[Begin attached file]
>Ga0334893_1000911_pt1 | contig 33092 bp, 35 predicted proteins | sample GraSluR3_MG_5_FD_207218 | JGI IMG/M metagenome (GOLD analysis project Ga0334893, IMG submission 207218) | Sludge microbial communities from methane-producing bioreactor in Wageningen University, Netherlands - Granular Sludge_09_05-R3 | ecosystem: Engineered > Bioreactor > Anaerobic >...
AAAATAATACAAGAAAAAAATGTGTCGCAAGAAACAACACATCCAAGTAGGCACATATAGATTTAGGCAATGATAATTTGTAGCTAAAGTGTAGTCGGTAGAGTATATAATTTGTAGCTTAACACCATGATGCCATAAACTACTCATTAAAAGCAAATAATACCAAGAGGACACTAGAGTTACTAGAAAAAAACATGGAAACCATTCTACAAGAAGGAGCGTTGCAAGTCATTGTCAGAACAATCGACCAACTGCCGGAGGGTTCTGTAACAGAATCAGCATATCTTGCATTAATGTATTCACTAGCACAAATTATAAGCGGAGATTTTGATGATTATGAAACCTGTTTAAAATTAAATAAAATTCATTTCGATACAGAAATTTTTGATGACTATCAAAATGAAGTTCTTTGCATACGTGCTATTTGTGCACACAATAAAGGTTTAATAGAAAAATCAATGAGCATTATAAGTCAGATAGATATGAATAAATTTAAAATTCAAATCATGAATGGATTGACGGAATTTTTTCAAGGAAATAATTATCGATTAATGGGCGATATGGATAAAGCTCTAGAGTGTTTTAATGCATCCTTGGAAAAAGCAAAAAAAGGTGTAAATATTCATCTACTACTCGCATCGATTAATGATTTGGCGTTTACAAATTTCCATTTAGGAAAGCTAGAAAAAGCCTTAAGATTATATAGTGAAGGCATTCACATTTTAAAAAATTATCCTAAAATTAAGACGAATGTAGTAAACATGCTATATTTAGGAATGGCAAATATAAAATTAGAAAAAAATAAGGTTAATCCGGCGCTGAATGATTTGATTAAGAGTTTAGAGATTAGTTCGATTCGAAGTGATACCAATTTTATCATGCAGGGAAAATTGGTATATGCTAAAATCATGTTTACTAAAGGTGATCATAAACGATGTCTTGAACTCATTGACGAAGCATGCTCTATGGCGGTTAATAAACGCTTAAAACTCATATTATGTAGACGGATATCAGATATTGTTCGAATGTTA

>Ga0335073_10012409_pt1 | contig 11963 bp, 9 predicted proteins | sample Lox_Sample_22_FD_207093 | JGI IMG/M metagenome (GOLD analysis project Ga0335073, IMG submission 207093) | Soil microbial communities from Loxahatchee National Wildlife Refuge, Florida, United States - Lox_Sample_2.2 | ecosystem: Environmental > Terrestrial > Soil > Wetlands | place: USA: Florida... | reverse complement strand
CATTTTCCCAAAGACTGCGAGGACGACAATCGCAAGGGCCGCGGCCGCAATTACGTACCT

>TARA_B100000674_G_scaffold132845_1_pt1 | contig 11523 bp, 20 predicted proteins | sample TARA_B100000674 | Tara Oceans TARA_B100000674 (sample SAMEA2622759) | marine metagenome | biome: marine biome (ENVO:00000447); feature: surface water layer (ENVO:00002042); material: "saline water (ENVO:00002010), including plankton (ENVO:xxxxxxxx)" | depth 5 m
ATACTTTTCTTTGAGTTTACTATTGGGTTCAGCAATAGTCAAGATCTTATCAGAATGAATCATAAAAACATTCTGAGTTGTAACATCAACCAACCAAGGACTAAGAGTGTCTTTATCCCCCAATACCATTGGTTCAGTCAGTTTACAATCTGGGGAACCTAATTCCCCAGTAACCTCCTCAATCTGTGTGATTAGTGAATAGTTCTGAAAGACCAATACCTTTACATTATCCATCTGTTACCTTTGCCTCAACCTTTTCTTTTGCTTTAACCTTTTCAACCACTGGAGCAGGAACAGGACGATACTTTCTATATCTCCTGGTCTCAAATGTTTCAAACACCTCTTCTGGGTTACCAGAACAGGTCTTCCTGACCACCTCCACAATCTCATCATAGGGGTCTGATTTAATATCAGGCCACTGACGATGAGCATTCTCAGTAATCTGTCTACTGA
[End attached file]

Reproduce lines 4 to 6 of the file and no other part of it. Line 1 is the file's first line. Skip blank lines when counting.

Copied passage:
CATTTTCCCAAAGACTGCGAGGACGACAATCGCAAGGGCCGCGGCCGCAATTACGTACCT

>TARA_B100000674_G_scaffold132845_1_pt1 | contig 11523 bp, 20 predicted proteins | sample TARA_B100000674 | Tara Oceans TARA_B100000674 (sample SAMEA2622759) | marine metagenome | biome: marine biome (ENVO:00000447); feature: surface water layer (ENVO:00002042); material: "saline water (ENVO:00002010), including plankton (ENVO:xxxxxxxx)" | depth 5 m
ATACTTTTCTTTGAGTTTACTATTGGGTTCAGCAATAGTCAAGATCTTATCAGAATGAATCATAAAAACATTCTGAGTTGTAACATCAACCAACCAAGGACTAAGAGTGTCTTTATCCCCCAATACCATTGGTTCAGTCAGTTTACAATCTGGGGAACCTAATTCCCCAGTAACCTCCTCAATCTGTGTGATTAGTGAATAGTTCTGAAAGACCAATACCTTTACATTATCCATCTGTTACCTTTGCCTCAACCTTTTCTTTTGCTTTAACCTTTTCAACCACTGGAGCAGGAACAGGACGATACTTTCTATATCTCCTGGTCTCAAATGTTTCAAACACCTCTTCTGGGTTACCAGAACAGGTCTTCCTGACCACCTCCACAATCTCATCATAGGGGTCTGATTTAATATCAGGCCACTGACGATGAGCATTCTCAGTAATCTGTCTACTGA